When Gender and Food Connect

Gender inequality contributes to different experiences throughout our food system, from production to purchasing. 

Women are part of the changing face of farming in Canada. But a recent report indicates that 61% of women perceive, or have experienced, gender-based discrimination.Women also report lower earnings, less access to financing and lower rates of land ownership than their male counterparts.

And the differences related to gender and food don’t stop on the farm. One-third of households led by a single female parent are food insecure, compared to the Canadian average of 1 in 8.

Work in food service also drives the gap. Food services is a fast-growing Canadian industry with a high share of female workers. Low-pay, part-time work and job precarity in this sector contribute to lower earnings, which in turn contribute to an inability to meet household food needs. 

But food also presents an opportunity to help close the gender gap. In Canada, there is growing momentum around several policies that set out to improve food access in where a gender lens can improve policy outcomes.

Gender Based Analysis, or GBA, is a tool to minimize the negative impacts a policy may have on gender equality, and to consider the types of policies that may be needed to ensure equitable outcomes. 

The difference between equality and equity is an important one. Equality focuses on treating everyone the same, while equity has the goal of providing everyone with the resources they need to get to the same outcome.

Source: Robert Wood Johnson Foundation

GBA+ considers how intersecting factors such as ethnicity, socio-economic status, age and ability may amplify the differing ways that women, men and gender-diverse people experience policies, programs and initiatives.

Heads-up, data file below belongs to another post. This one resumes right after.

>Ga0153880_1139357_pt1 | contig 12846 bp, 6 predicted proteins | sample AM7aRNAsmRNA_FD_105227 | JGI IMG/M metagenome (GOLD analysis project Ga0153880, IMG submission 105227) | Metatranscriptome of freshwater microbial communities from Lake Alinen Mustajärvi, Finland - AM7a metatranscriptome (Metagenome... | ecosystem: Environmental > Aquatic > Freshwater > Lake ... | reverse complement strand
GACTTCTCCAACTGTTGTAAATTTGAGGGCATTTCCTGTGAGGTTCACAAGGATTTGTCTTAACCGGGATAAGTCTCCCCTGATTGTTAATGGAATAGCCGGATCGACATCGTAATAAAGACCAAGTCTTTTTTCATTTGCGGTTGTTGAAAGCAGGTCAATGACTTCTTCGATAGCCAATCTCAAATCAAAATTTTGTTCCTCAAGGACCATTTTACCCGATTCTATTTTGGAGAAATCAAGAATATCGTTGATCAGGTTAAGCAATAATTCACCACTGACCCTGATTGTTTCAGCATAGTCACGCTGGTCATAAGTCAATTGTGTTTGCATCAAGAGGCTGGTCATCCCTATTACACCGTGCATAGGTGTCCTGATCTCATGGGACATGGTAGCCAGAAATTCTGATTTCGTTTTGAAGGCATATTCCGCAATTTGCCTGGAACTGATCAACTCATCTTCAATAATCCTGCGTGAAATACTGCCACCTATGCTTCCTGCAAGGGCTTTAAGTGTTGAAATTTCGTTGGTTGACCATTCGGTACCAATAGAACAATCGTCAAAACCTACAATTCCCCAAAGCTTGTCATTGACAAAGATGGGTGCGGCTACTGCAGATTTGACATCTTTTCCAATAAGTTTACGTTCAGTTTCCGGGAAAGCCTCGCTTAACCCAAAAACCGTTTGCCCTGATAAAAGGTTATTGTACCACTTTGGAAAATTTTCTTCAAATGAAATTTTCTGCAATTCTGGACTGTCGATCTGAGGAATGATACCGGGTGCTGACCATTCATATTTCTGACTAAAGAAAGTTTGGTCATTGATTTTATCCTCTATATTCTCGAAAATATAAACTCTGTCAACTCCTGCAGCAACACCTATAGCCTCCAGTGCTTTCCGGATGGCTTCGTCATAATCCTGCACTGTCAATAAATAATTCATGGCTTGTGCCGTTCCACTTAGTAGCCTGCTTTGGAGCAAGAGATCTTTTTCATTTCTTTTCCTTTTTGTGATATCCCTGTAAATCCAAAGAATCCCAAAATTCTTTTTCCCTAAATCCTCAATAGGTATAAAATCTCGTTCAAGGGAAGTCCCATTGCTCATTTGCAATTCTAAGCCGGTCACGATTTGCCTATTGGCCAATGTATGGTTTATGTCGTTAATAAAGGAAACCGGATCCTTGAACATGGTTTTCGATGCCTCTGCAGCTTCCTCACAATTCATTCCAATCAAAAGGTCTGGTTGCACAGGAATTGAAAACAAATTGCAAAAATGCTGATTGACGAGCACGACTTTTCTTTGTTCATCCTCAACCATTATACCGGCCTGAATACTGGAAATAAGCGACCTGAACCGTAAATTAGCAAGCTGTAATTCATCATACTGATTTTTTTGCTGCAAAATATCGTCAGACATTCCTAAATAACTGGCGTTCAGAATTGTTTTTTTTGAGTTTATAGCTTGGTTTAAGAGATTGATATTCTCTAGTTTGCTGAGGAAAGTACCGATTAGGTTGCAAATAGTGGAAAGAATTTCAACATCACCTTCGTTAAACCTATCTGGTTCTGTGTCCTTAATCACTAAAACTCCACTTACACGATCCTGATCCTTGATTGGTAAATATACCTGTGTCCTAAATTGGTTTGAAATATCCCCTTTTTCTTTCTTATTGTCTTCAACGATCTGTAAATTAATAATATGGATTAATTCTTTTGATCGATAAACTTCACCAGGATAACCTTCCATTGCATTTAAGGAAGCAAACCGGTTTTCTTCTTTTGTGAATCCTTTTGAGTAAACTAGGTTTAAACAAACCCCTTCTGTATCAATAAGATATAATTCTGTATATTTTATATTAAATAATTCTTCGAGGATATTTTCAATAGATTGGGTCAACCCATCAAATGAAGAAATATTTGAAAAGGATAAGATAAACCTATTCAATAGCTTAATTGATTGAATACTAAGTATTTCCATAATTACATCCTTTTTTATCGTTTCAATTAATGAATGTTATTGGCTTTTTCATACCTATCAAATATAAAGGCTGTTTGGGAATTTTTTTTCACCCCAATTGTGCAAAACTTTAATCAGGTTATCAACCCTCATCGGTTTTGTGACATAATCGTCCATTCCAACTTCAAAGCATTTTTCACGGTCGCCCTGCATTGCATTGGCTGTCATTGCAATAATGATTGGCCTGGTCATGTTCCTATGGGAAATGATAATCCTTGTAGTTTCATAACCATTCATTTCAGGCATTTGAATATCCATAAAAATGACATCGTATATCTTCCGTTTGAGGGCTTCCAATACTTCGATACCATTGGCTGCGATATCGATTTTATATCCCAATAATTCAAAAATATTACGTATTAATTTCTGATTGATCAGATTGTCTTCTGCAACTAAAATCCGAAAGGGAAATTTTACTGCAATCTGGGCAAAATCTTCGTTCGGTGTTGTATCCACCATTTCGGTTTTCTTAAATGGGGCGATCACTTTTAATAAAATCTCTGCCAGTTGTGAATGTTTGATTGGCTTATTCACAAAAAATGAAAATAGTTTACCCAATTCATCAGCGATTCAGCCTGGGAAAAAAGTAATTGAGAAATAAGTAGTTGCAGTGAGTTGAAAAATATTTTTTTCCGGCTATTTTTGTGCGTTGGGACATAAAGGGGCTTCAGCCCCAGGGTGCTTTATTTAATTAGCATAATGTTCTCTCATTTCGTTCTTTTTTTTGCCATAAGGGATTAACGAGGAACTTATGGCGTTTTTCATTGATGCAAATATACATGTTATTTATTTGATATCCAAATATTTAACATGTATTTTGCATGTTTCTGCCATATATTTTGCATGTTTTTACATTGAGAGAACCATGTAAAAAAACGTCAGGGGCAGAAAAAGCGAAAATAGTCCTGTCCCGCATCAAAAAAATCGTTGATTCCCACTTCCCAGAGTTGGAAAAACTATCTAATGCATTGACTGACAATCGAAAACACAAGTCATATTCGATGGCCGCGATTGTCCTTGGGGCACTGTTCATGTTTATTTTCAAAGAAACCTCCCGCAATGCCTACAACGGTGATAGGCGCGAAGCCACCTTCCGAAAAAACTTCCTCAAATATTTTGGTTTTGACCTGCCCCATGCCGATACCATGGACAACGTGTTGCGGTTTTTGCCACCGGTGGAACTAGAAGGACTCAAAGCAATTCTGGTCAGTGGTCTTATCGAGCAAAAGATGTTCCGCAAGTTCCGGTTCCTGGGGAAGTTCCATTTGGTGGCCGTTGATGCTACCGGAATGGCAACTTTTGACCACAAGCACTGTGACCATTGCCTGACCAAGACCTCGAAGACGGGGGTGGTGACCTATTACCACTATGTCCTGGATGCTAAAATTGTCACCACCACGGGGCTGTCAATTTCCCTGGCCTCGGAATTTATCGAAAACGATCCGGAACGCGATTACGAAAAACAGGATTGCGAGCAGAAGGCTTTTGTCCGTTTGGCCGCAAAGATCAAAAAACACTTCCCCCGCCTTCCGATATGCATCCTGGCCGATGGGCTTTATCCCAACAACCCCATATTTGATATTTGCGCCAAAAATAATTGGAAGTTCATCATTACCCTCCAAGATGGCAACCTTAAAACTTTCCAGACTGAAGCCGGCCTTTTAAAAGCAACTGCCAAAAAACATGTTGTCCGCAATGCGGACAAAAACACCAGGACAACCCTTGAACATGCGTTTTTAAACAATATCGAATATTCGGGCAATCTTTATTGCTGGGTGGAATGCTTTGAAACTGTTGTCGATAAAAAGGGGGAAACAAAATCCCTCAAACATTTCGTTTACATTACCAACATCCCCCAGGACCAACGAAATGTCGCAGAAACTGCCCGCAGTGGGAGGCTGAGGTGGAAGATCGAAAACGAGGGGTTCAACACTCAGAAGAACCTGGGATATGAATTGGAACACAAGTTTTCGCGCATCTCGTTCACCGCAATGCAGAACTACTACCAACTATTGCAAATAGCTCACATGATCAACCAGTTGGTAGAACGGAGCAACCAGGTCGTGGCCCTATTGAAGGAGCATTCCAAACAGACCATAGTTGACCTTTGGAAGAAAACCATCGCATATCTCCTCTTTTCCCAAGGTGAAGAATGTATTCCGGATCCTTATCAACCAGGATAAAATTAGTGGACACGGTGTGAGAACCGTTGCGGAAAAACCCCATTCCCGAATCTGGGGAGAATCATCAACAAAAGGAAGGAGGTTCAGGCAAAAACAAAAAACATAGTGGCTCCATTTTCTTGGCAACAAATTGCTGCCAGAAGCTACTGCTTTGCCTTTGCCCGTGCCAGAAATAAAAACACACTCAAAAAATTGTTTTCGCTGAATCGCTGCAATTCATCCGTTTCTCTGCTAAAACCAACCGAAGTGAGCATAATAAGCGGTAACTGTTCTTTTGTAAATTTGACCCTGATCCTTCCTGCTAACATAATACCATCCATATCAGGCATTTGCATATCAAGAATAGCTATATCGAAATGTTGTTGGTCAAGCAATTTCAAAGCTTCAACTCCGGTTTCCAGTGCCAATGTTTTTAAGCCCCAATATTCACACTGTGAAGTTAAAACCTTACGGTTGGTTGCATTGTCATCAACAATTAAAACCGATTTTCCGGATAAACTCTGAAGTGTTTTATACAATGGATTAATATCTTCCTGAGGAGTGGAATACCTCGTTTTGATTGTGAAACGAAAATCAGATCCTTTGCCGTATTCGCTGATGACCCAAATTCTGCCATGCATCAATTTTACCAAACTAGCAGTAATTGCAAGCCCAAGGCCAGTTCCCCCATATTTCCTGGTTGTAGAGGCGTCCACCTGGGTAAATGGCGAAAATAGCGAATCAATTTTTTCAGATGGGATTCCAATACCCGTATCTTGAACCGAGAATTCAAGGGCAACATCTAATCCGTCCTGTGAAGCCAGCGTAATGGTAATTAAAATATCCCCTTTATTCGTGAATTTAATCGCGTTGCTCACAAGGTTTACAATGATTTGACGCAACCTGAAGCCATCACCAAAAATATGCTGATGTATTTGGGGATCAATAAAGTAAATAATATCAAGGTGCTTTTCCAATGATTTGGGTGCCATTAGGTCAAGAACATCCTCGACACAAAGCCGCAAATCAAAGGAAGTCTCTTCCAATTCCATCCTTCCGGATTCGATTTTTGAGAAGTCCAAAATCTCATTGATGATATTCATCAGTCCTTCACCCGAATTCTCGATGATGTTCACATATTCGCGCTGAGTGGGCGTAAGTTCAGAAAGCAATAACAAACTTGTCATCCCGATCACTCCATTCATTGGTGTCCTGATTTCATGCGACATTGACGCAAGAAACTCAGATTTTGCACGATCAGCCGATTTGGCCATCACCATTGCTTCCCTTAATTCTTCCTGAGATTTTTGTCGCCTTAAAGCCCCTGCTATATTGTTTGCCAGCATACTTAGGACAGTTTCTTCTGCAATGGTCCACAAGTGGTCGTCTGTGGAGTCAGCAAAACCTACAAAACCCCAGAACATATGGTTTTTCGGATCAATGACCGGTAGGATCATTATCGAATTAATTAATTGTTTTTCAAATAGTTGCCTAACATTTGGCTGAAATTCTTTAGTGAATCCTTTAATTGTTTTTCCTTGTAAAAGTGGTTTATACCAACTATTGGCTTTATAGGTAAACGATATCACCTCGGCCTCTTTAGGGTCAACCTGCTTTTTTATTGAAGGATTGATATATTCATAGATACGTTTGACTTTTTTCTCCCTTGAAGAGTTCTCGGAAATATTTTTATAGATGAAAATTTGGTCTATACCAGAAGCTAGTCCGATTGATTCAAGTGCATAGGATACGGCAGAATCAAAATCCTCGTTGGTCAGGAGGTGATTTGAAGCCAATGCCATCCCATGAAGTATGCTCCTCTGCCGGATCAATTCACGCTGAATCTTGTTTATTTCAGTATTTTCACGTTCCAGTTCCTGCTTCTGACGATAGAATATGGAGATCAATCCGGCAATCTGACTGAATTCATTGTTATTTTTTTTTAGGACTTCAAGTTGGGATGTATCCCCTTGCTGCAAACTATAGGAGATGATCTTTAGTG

GBA+ can help us improve food policy through analysis of how our policy responses may help, or harm, efforts at promoting gender equality.

One local example of this is Speak Up 4 School Food, an online campaign advocating for federal investment in a universal healthy school food program. Advocates have applied a gender lens to highlight the role that women play in the school food workforce, and the need for stable, adequate funding not only nutritious food, but to ensure good jobs for the workers who prepare it. 

Basic income is another hot topic, with many cities using basic income as a new policy approach to reducing poverty. A guaranteed income responds to household food insecurity by ensuring that people have the income they need to buy food. GBA+ raises how a basic income would make significant strides towards tackling gender-based income inequalities in the most marginalized communities. 

March 8th marks International Women’s Day, an opportunity to reflect on our progress in achieving equality for girls and women.

The 2019 UN Theme – “Think equal, build smart, innovate for change” – inspires us to consider how we can advance gender equality through our efforts to transform communities through food. 

Do you know of any great examples of how communities are advancing gender equlity through food or food policy? We’d love to hear about it in the comments! 

Blog written by: Rebecca Hasdell, Food Policy Fellow, Ecology Action Centre and Dalhousie University

Adventures in Local Food is your source for food news in Nova Scotia, from pickles to policy. It is a project organized by the Ecology Action Centre. Learn more about our program at https://www.ecologyaction.ca/ourfood

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